Would it be the lilywhite of Spurs' kits and the seemingly endless amount of snow that fell? Or would it be red like their own shirts after seeing a penalty turned down and allowing a late equalizer?
Regardless, Tottenham's effort in breaching a stubborn United defense was the final twist in a plot filled with intriguing matchups, tactical ramifications and a Robin van Persie goal, which, oddly, has become so constant that it almost induced a yawn from the visiting section of the ground.
By the time the match concluded, it was easy to break the 90 minutes down into six central points that shaped the snow-covered draw.
As Sam Tighe explained well in Bleacher Report's "Set Piece" blog, Zonal Marking breaks down and I made comment of during Max Towle's live updates of the match, Sir Alex Ferguson made a point to put Gareth Bale under wraps.
By effectively creating a wall on United's right side, Spurs looked lost for a large chunk of the match as they tried to figure out a way to get the Welshman involved in proceedings.
Bale never went to the right side but did drift into the center of the park from time to time, but he often found himself front and center in the attention of red-shirted defenders no matter what part of the pitch he drifted to.
Such is Tottenham's reliance on Bale, however, that they continually wasted away a great deal of their attacking efforts down a flank they were getting nothing out of.
Whereas Bale was anonymous for large stretches of the match, Aaron Lennon was not sought after by his own squad, which must have been the biggest mistake Tottenham made all match.
Patrice Evra was given almost zero help, aside from the odd bit of work by Michael Carrick, in dealing with the pint-sized winger and was often on an island with Lennon—one Evra should have sent an SOS message from.
Lennon's willingness to dribble at the United defence was instrumental in two of the better chances of the match, the first being Lennon's shot back across De Gea that the goalkeeper saved.
The other was a bit more memorable, as he supplied the final ball for Clint Dempsey to knock in the winner.
Lennon's work down the right was the most dynamic offensive threat on the pitch, and it was rewarded very late on.
Wayne Rooney's introduction seemed somewhat counterintuitive to Manchester United's cause in the end due to the lack of possession the Red Devils had throughout the match.
His passing did not quite match the man he replaced, Shinji Kagawa, but his workrate off the ball was as good as ever.
It was the non-penalty, however, that became one of the main talking points of the match and one that might come back around in April or May if things were to get sticky at the top of the table.
If you missed it, Steven Caulker arrived late as Rooney was dribbling into the penalty area, and though the contact was less than a Tom Brady boot, it certainly was enough to merit a spot-kick.
Chris Foy, as noted by Graham Poll in Sportsmail, has not given a penalty yet this term, and if he is not willing to give that, you might be allowed to chop someone down with an axe and get away with it.
There may be some debate about the sequence at the end of the match and David De Gea's handling of that situation, but given the saves he pulled out during the match, it's hard to give him too much schtick.
Early on, he smothered Lennon's shot and Jermain Defoe's (offside) effort on the double. He then pulled out crazy legs save No. 1 after denying Bale's slightly deflected hit in the area near the end of the first half.
Even better was his save of Dempsey early in the second half with crazy legs save No. 2, with the goalkeeper denying what surely should have been a goal for the American.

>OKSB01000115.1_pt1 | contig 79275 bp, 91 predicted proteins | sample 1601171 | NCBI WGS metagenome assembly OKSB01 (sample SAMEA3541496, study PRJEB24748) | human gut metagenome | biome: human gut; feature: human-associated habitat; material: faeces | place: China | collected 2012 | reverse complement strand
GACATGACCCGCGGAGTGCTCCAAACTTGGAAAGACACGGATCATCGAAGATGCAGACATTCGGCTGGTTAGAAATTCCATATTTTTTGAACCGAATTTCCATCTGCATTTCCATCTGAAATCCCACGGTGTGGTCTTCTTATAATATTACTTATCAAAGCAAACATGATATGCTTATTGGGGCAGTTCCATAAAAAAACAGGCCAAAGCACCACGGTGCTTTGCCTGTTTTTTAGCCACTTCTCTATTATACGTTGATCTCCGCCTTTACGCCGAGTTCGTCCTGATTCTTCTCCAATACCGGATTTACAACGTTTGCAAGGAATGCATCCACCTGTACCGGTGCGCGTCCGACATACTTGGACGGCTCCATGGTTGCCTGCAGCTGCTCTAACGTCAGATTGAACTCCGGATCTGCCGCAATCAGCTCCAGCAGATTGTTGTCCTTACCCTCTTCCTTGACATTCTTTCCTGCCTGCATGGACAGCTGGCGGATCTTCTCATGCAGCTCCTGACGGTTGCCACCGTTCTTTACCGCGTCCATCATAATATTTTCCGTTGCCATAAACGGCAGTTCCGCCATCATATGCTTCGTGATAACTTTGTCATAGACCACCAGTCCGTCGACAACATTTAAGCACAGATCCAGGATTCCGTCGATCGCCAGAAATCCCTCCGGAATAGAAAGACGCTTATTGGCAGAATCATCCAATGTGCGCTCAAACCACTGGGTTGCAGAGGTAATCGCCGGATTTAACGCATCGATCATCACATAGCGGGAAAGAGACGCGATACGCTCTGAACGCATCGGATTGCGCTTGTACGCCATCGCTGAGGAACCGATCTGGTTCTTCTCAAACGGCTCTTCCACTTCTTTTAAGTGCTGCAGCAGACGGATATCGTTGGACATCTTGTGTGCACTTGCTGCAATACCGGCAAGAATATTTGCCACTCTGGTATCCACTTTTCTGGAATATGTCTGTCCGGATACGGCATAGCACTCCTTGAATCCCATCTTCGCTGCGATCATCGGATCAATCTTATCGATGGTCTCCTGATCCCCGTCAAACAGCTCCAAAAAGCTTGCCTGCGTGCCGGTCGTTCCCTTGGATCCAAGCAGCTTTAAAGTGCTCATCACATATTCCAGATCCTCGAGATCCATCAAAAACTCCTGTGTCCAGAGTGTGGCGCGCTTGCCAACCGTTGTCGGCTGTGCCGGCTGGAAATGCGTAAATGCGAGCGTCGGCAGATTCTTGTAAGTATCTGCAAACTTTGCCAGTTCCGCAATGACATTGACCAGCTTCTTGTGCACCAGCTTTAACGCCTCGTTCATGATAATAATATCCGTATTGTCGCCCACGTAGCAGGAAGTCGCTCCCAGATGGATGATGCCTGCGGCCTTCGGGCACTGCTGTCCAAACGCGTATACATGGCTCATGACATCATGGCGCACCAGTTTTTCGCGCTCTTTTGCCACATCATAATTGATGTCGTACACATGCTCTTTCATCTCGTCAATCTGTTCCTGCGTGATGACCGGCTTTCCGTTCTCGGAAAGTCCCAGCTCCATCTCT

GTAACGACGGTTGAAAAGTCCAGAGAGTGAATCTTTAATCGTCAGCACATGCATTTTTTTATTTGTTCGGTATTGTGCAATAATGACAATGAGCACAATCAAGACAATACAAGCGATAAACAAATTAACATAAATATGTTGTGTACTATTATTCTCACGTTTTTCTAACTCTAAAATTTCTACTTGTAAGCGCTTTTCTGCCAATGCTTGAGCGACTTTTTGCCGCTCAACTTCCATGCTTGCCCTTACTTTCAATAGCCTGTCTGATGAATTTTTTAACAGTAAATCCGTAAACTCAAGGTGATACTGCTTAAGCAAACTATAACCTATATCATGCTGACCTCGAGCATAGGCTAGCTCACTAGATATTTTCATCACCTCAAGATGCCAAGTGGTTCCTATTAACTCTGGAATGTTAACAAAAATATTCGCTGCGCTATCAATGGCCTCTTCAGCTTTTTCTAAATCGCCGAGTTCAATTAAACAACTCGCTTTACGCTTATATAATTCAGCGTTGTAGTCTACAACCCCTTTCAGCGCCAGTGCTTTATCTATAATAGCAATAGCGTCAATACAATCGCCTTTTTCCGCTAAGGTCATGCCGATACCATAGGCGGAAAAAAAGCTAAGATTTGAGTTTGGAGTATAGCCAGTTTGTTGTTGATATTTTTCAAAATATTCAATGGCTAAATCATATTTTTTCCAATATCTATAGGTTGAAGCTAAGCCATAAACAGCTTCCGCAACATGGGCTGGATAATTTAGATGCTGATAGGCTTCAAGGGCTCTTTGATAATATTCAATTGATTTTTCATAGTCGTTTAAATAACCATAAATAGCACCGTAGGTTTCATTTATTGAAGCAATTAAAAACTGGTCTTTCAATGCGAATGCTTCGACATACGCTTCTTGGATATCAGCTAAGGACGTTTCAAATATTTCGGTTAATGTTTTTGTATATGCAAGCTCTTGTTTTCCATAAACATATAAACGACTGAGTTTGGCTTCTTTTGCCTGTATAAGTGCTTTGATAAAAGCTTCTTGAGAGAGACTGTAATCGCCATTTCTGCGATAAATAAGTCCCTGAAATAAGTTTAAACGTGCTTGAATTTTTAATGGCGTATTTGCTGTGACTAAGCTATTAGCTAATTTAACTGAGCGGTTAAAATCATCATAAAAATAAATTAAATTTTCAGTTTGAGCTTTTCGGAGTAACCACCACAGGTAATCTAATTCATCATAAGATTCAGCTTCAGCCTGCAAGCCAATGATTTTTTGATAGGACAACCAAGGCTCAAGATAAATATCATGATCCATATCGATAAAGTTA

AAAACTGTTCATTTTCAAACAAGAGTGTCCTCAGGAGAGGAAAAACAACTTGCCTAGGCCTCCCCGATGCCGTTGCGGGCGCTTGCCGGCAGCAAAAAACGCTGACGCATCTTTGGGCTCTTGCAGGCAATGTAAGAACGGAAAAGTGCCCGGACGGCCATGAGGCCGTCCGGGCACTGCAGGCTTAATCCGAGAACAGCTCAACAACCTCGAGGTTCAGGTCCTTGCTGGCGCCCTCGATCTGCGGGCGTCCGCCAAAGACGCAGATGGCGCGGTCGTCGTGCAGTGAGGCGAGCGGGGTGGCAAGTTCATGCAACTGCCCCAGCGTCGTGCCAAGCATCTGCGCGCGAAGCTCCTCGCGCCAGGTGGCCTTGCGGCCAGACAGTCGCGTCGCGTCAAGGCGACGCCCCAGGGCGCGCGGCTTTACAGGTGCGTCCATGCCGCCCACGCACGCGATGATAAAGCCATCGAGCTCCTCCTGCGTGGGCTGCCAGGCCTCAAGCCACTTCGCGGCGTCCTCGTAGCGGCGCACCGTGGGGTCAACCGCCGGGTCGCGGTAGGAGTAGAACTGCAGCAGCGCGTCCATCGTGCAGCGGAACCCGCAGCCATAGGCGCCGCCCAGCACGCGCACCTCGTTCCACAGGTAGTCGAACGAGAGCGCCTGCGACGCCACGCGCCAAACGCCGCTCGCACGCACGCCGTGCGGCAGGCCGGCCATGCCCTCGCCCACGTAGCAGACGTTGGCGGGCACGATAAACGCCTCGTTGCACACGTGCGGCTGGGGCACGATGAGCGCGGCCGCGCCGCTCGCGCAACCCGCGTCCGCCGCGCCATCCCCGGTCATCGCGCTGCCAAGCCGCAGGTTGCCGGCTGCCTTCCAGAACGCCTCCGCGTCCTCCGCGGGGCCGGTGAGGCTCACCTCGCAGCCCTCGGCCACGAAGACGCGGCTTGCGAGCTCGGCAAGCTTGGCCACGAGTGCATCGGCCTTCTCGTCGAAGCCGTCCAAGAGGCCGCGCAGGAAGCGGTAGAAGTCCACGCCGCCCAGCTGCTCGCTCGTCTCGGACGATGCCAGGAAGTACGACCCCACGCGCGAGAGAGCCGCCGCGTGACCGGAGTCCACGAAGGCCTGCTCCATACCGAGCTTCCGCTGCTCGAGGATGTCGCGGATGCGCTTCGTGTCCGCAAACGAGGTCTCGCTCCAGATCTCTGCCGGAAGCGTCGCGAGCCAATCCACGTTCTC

He also turned out a Defoe strike from a tight angle that was goal-bound and another Dempsey effort early in the second half.
Had De Gea not been on song, Spurs might have been on the board earlier and more often than they were.
If anything about van Persie's goal was notable, it was that the Red Devils hit exactly where Tottenham are at their weakest: in behind Kyle Walker.
Walker, in a straight pace battle, is going to do well against 85 percent of the league. It is, however, when forced into more of a central defensive mindset that Walker goes walkabout.
In the first meeting, Kagawa tormented Walker in the second half until he was pulled—in particular when he ghosted past the Spurs full-back for United's second.
What was interesting about the setup was not that it was a cross that undid Walker, who was looking about blindly for a red shirt, but that all the United attackers were lined up behind him.
No one looked to make an inside run. Van Persie simply had space on Walker and was not bothered by the defender when he blasted his header into the net.
While Manchester United had only five shots total, it's telling that four came from the side Walker was defending.
It looked as though, as the seconds ticked away, United had continued the hoodoo on Spurs that carries back to 2001.
Tottenham have had trouble getting points against packed defenses, and United were but a minute away from continuing that trend as well.
But, for once, the home side ground out a result that looked to have eluded them and sealed a vital point that other challengers in the race for the Champions League spots would love to have.
All the huffing and puffing means that it is likely that the men will be one of only a hatful of teams to take more points off Manchester United than the other way around in a campaign.
Only 17 times in the last decade has a club gotten the better of United in a campaign, while only two other clubs have a chance to do that this term.
In comparison, Spurs have that many blots on their record...in half the time.
In the end, it proved a good result for the hosts, possibly a good result for the visitors and potentially a good result for anyone still harboring an inkling of getting back into the title picture.